If you happen to be flying American Airlines in the next few weeks, you might see my name briefly mentioned in an article about NaNoWriMo. For the earthbound set, there is the online version.
Funny how I have more distribution power on my little computer than Gutenberg did back when he was pulling proofs of the 42-line bible, but it is still exciting to see your name in print. Print that ran in presses and smells like ink.
The reporter, Angela Chang, asked me about opposition to NaNoWriMo during my interview. I was a little surprised. I mean, there is a lot to be annoyed by in people’s self-rightoues interest in themselves and everything they output. But even a cynic like myself has a hard time seeing a downside to giving people a forum to start writing, no matter the outcome.
Eric Rosenfield does. He wrote a post with the commanding title “Why I Hate NaNoWriMo, and Why You Should To.” Mr. Rosenfield didn’t convince me. Nor his readers, judging by the comments. But this one thing I couldn’t leave alone:
[NaNoWriMo] pollutes the world with volumes upon volumes of one-off novels by people who don’t really care about novel writing.
Unless he has trouble keeping himself off the animated-gif homepages of hundred’s of Live Journal users, I’m not sure what the pollution is. Bits are cheap and plentiful. And if the books make it past the publishing phase, then the beef isn’t with the instigating month, but the publishers who put out such work.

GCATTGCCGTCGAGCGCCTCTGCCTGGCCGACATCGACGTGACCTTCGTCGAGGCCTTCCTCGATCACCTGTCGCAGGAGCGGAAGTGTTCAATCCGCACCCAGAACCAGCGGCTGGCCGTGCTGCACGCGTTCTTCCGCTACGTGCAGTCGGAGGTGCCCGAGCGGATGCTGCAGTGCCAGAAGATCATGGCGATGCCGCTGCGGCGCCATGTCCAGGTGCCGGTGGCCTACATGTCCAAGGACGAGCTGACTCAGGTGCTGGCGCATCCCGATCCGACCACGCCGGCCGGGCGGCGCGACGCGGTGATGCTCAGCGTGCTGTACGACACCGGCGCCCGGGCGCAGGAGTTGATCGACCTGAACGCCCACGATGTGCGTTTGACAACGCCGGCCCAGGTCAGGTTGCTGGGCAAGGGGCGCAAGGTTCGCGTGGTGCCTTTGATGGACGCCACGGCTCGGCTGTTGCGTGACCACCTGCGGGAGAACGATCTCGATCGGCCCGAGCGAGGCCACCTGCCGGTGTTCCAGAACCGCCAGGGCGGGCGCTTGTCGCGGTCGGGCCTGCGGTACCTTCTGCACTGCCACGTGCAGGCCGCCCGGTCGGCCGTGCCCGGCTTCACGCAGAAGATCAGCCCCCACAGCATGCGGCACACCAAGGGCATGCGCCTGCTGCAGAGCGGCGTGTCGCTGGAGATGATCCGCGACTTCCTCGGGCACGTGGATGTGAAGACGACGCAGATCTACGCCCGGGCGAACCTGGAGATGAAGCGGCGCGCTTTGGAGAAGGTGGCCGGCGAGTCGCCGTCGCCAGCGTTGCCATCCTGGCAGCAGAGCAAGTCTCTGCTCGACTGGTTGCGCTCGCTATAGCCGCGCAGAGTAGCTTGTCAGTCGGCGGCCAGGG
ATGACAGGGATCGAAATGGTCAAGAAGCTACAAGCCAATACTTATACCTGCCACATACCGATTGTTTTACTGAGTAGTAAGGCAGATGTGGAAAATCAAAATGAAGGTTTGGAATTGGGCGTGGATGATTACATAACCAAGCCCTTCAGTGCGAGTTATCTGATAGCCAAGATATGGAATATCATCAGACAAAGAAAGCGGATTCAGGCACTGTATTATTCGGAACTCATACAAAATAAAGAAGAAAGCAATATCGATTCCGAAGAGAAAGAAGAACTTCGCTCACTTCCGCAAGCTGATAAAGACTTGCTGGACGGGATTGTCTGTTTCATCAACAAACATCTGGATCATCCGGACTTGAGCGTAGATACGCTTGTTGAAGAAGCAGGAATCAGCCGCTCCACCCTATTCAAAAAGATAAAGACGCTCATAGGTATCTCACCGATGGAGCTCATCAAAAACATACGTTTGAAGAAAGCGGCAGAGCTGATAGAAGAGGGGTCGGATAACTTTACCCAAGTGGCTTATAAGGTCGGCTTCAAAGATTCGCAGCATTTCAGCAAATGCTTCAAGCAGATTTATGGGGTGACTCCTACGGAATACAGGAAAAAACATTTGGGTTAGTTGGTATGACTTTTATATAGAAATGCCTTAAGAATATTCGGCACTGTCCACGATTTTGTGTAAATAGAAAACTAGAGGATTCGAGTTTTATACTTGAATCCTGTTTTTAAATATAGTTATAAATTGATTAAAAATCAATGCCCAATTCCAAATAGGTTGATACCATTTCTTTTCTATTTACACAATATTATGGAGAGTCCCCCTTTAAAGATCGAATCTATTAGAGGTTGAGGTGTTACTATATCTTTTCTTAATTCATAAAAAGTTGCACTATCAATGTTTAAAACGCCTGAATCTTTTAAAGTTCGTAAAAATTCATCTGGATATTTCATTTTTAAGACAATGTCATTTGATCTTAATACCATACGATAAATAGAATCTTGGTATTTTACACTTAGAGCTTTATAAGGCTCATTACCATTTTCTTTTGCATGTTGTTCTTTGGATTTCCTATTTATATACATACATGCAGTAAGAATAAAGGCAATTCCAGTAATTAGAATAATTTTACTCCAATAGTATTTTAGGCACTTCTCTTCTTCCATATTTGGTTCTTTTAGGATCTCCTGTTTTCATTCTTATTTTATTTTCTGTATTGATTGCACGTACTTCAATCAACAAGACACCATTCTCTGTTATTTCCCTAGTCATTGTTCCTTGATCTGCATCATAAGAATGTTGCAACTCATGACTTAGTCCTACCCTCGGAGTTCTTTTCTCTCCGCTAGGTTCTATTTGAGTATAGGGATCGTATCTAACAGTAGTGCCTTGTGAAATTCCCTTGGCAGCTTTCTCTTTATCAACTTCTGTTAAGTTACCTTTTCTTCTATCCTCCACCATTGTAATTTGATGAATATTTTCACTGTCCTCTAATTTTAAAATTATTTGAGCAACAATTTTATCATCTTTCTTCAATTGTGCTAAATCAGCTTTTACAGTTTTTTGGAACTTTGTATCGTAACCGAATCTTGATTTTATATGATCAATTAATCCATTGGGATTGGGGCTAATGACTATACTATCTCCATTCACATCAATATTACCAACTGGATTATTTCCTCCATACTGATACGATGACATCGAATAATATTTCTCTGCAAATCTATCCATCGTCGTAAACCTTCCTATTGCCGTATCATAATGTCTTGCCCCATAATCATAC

I suspect Mr. Rosenfield is pining for a more monastic writer. It seems to me he attaches the romantic aesthetic to the process, which is understandable because a great many writers do as well. Maybe he’s thinking of a writer of great talent and mystery like William Gaddis. Hard to imagine him dashing anything off so casually. But then, it’s not so hard to imagine Kerouac doing it, or Fitzgerald. Tolstoy, no. Dumas, yes. Need we go on? The field of the written word is so massive that it seems ludicrous to try and contain it within your own small vision of what should and shouldn’t be.
Francis Ford Coppola once claimed that the next great American movie might just come from a teenage girl in an Iowa cornfield. I say the next great American novel might just come from a young writer up against the time clock with NaNoWriMo. It will be a novel of its time. It will certainly be a novel of its technology.
As the word changes and evolves with the changes in our culture, and by the new means of communication, what a novel is will change. Perhaps that’s disturbing to Mr. Rosenfield, but I find it exciting.
And, of course, I’m thrilled to be a part of it all again. My screen name is Mr. Lowry and, as usual, I have an excerpt up.
Posted by: Martin McClellan
On the date of: November 4, 2007 10:20 PM